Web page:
When you’re small with no brand recognition, you’re going to getting a lot of what I’d call the “oh, isn’t that cute!” look. Ignore it, don’t let it get you down, and keep pitching. Confidence in yourself and your business is something everyone will respect. Once they get past the fact that they’ve never heard of you before, they’ll be pleasantly surprised at what you have to offer.

4. Don’t Not Take Risks

Just because you’re bootstrapping your startup doesn’t mean you shouldn’t take risks. You just need to choose those risks wisely. As we know, if the risk is money-related and it goes south, you’re the one left holding the bag. So make smart, well-educated decisions when deciding what basket to put your eggs in. A good way to evaluate whether a risk is worth taking is to think about what will happen if you don’t take it. Will your progress be held back by months, potentially years? If the answer is yes, then that risk might be one you potentially want to take. If not taking that risk will prevent you from jump-starting your business and ultimately being successful, then go for it.

5. Don’t Use Your Credit Card

So there are really two parts to this. I’m not saying to never use a credit card while bootstrapping your startup. But, business credit cards are one thing; personal credit cards are a whole different ballgame. There are a variety of benefits to using business credit cards. They often offer higher credit limits and have perks such as discounts on travel. It’s also important to establish your new business’ line of credit as soon as possible. This will help you down the road if you do ever decide to take out a business loan.

But what I’m talking about here is not using your personal credit card to fund your business. This has “no, no, no” written all over it. It’s a major lesson when learning how to bootstrap your startup, one that should not be ignored. If you wind up charging too much on your personal credit card, no one is going to care that the debt was actually for your business. If you can’t pay back that credit card and your credit is shot, when you go to take out a personal loan for a home or car, a bank is not going to care. On the flip side, I’m not saying never to use your personal credit card. It’s ok when you first start out, charging a few hundred here or there, as long as you know you can pay it back. But once you get into the thousands mark, it will behoove you to apply for that business credit card.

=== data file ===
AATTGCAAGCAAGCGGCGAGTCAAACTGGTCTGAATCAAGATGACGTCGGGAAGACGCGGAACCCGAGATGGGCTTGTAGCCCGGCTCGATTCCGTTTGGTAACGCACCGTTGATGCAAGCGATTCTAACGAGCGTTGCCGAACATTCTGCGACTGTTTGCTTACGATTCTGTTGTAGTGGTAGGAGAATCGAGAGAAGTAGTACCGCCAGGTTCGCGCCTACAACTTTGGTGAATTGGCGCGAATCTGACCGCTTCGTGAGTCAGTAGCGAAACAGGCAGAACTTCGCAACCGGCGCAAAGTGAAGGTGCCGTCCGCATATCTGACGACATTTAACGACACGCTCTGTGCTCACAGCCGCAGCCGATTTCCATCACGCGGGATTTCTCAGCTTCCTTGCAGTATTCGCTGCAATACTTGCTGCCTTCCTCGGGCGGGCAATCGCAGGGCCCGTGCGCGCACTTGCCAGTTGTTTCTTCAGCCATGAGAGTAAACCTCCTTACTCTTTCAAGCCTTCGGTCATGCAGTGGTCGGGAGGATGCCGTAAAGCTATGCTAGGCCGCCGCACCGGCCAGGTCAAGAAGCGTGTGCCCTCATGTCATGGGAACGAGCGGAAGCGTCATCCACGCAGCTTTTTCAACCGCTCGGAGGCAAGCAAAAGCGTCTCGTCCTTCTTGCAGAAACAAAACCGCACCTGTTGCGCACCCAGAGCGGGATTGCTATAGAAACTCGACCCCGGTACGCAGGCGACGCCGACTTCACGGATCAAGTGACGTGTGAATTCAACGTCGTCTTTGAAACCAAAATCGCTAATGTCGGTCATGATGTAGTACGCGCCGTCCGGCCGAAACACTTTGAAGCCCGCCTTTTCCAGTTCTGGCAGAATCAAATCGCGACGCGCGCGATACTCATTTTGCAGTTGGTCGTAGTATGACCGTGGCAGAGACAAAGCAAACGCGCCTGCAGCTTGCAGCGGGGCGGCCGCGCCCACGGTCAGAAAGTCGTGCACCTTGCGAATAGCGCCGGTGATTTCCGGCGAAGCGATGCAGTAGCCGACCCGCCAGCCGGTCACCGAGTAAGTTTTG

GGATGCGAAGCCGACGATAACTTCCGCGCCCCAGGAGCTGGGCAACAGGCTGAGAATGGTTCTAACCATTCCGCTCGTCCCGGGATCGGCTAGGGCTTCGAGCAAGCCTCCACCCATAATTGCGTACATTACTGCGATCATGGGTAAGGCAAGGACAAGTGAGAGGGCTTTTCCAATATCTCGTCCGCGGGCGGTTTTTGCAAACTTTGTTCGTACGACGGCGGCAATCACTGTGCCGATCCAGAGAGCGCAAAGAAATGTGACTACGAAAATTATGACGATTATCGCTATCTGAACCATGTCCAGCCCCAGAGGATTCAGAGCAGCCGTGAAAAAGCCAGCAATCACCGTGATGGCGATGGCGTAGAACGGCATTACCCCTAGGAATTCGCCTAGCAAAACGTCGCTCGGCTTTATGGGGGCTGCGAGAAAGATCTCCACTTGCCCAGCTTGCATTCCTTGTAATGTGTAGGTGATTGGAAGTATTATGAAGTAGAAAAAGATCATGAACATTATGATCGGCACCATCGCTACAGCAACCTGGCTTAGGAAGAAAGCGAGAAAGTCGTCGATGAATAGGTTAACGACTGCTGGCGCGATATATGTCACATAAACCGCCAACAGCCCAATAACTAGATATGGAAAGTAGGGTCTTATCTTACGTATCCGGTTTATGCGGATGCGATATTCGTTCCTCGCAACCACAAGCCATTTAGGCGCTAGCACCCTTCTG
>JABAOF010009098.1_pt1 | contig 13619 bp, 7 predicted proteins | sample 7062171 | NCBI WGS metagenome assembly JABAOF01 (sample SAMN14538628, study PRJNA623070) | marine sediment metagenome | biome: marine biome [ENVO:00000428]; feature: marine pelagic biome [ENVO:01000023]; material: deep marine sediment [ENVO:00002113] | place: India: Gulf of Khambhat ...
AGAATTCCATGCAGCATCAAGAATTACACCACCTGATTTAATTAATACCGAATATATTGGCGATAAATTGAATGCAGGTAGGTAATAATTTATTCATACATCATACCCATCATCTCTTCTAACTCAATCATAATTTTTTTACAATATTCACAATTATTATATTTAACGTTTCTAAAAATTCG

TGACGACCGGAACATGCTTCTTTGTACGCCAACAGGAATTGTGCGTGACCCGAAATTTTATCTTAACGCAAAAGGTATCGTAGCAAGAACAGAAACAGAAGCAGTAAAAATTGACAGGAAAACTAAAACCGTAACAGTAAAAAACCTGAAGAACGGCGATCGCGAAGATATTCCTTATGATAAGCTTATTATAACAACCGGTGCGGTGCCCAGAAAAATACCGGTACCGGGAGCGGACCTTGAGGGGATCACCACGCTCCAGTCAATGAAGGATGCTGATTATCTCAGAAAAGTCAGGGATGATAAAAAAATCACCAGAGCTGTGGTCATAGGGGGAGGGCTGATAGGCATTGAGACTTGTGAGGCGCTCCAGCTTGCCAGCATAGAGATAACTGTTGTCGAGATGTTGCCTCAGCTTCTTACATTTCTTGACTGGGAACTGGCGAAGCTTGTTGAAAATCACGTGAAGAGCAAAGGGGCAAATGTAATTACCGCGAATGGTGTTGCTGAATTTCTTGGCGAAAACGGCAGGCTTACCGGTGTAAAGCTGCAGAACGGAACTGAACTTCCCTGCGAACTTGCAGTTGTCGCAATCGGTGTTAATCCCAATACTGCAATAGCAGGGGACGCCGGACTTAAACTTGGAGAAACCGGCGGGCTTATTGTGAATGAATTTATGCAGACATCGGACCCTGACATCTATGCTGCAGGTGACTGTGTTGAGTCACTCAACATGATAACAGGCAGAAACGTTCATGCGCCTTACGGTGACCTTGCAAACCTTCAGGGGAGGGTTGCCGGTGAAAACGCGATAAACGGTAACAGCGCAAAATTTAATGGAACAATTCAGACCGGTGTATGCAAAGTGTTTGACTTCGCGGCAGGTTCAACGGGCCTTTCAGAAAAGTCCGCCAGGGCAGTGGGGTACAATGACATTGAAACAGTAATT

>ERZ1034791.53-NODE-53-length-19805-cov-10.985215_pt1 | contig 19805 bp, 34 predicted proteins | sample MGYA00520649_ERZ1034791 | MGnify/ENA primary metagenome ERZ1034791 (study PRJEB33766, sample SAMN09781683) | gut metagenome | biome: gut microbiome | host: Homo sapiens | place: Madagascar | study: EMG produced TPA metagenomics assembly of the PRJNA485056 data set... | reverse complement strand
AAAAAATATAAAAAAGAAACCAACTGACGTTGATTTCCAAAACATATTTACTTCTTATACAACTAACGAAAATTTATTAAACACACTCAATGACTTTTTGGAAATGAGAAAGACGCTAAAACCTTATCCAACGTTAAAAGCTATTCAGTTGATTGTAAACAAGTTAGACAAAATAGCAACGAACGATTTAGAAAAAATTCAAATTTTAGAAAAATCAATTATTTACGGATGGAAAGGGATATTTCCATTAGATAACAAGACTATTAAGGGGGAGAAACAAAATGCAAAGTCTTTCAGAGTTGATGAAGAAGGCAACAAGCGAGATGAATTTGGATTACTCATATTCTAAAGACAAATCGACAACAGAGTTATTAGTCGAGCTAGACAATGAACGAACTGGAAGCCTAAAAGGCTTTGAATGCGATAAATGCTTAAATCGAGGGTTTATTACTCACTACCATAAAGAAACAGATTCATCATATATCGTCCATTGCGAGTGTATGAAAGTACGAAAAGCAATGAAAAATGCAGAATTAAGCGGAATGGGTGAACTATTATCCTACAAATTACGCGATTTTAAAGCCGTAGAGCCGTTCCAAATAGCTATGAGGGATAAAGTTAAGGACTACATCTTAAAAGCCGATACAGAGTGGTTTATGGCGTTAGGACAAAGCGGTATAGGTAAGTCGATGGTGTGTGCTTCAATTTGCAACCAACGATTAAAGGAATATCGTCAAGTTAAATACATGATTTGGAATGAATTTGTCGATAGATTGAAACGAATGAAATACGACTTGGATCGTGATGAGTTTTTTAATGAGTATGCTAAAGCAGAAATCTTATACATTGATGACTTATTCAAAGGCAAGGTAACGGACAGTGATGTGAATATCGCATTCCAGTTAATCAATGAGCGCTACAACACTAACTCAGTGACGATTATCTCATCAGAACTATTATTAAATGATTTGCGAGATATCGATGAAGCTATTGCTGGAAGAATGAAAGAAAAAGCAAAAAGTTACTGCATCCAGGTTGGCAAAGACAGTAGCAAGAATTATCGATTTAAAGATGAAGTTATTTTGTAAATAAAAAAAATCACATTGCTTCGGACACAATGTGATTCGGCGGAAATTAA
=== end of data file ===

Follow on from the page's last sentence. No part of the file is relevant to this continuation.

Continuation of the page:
If you’re disheartened by hearing all the ‘what not’ to do as you learn how to bootstrap your startup, don’t be. Remember, bootstrapping your startup means maintaining complete ownership of the thing that matters most to you. And at the end of the day, having complete control over your business is a liberating option. Being careful, smart and a little cautious in the beginning will be worth the effort in the long run.

By Sara Sugar

This article originally appeared on SCORE